All the while I was more and more convinced it was going to remain a cold and miserable day, and that I should keep my big red shirt on for the extra warmth.  This was the black shirt I had intended to wear on top (sorry YRC friends).  Instead, I repinned my bib to the red shirt and had mixed emotions about the decision.  Sure it would keep me warm, but it would also get wet and heavy.  The other aspect may be hard to understand, but this shirt has special meaning.  I brought it with me for a reason.  This is the shirt that I wore in my very first marathon!  I had decided it would be somewhat symbolic to let it be my throw away shirt for this race.  In case you don't understand, runners often wear extra clothes the morning of a cold race to keep them warm and then as the race starts, or shortly thereafter, the runner will shed that article of clothing and throw it to the side.  Volunteers then collect those shirts and donate them to charities.  I thought the idea of throwing this shirt back was in some way bringing the marathon journey, full circle...but that didn't happen!  I kept it on!  All day!

Finally, the announcement came, it was time to make my way to the start line.  Wave 1 was nearly an hour into their race.  Wave 2 took off 25 minutes later.  Wave 3 was in their starting corrals, and now, the final wave, wave 4, my wave, was making their way to the start line!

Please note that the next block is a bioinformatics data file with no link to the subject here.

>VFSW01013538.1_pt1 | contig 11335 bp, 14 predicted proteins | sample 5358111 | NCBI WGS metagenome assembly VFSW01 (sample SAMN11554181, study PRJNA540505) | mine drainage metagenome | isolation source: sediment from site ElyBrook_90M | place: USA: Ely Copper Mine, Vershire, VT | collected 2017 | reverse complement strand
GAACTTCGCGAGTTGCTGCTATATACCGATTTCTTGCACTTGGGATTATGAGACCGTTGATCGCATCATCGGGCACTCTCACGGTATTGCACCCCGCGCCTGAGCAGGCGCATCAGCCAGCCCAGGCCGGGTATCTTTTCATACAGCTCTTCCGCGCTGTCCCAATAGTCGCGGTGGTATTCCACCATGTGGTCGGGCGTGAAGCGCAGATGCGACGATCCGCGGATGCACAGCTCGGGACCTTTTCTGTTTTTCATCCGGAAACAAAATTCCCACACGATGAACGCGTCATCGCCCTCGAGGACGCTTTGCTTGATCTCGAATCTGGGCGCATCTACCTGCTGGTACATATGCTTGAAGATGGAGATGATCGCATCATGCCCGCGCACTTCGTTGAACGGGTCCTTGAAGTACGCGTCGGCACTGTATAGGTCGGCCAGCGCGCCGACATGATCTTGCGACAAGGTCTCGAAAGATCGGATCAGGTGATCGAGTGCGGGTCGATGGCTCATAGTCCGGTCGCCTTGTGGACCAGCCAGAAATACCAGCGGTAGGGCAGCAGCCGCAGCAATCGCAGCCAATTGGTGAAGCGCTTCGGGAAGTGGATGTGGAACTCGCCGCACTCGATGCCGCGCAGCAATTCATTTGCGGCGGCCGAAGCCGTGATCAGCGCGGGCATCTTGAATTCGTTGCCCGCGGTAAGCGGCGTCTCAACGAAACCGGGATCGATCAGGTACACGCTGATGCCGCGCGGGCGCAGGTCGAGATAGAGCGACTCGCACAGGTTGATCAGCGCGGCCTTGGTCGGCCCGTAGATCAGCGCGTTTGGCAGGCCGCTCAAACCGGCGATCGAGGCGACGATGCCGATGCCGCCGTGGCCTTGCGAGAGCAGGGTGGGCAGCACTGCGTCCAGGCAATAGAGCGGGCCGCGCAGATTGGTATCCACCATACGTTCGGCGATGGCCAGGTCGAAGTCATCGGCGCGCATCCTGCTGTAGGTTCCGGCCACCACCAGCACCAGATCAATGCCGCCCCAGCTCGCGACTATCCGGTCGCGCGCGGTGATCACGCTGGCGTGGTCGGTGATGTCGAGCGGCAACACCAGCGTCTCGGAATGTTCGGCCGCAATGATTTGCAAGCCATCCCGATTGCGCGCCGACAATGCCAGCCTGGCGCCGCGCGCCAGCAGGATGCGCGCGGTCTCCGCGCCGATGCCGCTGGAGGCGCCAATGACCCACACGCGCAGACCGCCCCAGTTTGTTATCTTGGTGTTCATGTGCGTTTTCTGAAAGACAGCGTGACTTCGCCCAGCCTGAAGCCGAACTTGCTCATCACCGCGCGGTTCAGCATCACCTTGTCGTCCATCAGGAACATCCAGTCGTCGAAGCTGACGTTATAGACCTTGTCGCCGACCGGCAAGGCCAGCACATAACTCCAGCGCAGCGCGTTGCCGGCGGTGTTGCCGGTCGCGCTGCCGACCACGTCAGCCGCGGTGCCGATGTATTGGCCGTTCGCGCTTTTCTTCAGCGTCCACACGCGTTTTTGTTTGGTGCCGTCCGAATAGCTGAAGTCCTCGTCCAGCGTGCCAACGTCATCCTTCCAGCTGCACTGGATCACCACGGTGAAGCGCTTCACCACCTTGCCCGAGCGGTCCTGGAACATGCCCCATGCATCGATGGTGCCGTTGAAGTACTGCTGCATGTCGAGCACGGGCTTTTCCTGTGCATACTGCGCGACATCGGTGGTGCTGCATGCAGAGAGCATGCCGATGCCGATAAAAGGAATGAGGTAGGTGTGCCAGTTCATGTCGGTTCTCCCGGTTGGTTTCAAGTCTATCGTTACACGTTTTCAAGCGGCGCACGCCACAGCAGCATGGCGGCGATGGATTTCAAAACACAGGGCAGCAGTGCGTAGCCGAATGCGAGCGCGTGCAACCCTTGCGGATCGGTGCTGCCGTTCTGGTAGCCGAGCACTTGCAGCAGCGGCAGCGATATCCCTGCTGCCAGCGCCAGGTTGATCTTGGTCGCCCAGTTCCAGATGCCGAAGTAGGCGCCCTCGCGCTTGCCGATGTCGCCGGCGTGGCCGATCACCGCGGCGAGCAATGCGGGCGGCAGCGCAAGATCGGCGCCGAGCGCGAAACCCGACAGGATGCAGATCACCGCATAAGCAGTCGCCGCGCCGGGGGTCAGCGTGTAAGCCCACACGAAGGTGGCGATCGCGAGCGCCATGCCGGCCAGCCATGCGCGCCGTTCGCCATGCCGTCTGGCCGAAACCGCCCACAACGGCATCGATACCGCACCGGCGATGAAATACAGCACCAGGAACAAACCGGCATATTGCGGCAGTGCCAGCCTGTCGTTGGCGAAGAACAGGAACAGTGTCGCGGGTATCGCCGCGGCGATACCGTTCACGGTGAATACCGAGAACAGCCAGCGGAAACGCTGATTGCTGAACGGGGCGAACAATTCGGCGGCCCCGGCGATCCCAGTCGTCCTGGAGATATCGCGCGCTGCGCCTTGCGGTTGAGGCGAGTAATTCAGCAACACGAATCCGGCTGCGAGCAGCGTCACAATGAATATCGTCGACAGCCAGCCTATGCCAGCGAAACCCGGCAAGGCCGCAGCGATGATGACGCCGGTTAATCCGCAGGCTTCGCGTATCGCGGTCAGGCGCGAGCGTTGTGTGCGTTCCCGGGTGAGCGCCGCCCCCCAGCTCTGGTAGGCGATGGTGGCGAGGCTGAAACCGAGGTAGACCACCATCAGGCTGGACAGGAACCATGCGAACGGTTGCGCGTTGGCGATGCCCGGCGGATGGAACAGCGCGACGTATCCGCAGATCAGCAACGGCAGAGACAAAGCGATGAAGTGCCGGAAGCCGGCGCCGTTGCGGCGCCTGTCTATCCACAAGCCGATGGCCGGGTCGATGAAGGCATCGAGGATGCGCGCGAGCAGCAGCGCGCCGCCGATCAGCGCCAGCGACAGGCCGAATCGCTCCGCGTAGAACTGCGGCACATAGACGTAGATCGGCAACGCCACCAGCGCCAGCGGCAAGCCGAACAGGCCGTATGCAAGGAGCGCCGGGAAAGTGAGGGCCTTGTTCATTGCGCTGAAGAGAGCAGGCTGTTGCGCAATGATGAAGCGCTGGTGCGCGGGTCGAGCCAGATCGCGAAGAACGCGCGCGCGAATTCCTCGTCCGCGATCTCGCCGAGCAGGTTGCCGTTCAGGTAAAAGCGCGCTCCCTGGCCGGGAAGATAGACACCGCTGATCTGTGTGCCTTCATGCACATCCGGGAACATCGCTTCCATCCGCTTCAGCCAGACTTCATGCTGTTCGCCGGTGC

The walk to the start line is a good 20 minutes, and the rain was really picking up as we made our way there.  Volunteers lined the fencing with bags to collect throw away clothes.  There were residents offering a last sip of water, orange slices, Vaseline, and every other imaginable prerace need.  It was loud.  It was exciting.  The energy was electric.  And then we reached our corral, #4.

I pulled my phone out one more time and sent Molly one last "I love you" message while I hovered over my phone to protect it from the intensifying rain.  The announcer said "2 minutes until the start", so I recorded this video...


Then I hurried and tried to post it to Facebook as the starting gun went off!  I could see the bar scrolling across that it was trying to post, so I left it on, stuffed it in the ziploc and tucked it in my belt as we followed the masses to the start line.  In short, it never posted, and likely drained my battery trying.  My best guess is my phone went dead around mile 6.